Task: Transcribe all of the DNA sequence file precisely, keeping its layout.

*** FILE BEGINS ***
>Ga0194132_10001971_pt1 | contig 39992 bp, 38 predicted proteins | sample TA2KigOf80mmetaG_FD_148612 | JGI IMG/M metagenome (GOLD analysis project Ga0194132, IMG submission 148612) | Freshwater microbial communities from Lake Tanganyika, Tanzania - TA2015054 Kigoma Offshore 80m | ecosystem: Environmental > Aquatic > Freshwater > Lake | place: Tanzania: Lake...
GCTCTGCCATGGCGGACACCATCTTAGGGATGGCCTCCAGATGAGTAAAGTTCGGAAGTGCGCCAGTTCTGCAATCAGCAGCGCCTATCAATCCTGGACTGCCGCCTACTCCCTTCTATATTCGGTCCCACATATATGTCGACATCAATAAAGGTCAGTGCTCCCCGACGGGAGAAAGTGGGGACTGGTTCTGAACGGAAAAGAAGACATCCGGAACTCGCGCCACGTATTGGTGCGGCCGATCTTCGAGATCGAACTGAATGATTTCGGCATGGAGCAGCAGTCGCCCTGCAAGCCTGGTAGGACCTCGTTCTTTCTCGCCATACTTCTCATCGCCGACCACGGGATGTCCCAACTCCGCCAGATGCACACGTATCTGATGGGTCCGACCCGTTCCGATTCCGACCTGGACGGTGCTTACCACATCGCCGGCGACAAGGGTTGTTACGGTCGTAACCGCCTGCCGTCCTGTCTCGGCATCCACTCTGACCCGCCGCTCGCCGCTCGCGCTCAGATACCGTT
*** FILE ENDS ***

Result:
>Ga0194132_10001971_pt1 | contig 39992 bp, 38 predicted proteins | sample TA2KigOf80mmetaG_FD_148612 | JGI IMG/M metagenome (GOLD analysis project Ga0194132, IMG submission 148612) | Freshwater microbial communities from Lake Tanganyika, Tanzania - TA2015054 Kigoma Offshore 80m | ecosystem: Environmental > Aquatic > Freshwater > Lake | place: Tanzania: Lake...
GCTCTGCCATGGCGGACACCATCTTAGGGATGGCCTCCAGATGAGTAAAGTTCGGAAGTGCGCCAGTTCTGCAATCAGCAGCGCCTATCAATCCTGGACTGCCGCCTACTCCCTTCTATATTCGGTCCCACATATATGTCGACATCAATAAAGGTCAGTGCTCCCCGACGGGAGAAAGTGGGGACTGGTTCTGAACGGAAAAGAAGACATCCGGAACTCGCGCCACGTATTGGTGCGGCCGATCTTCGAGATCGAACTGAATGATTTCGGCATGGAGCAGCAGTCGCCCTGCAAGCCTGGTAGGACCTCGTTCTTTCTCGCCATACTTCTCATCGCCGACCACGGGATGTCCCAACTCCGCCAGATGCACACGTATCTGATGGGTCCGACCCGTTCCGATTCCGACCTGGACGGTGCTTACCACATCGCCGGCGACAAGGGTTGTTACGGTCGTAACCGCCTGCCGTCCTGTCTCGGCATCCACTCTGACCCGCCGCTCGCCGCTCGCGCTCAGATACCGTT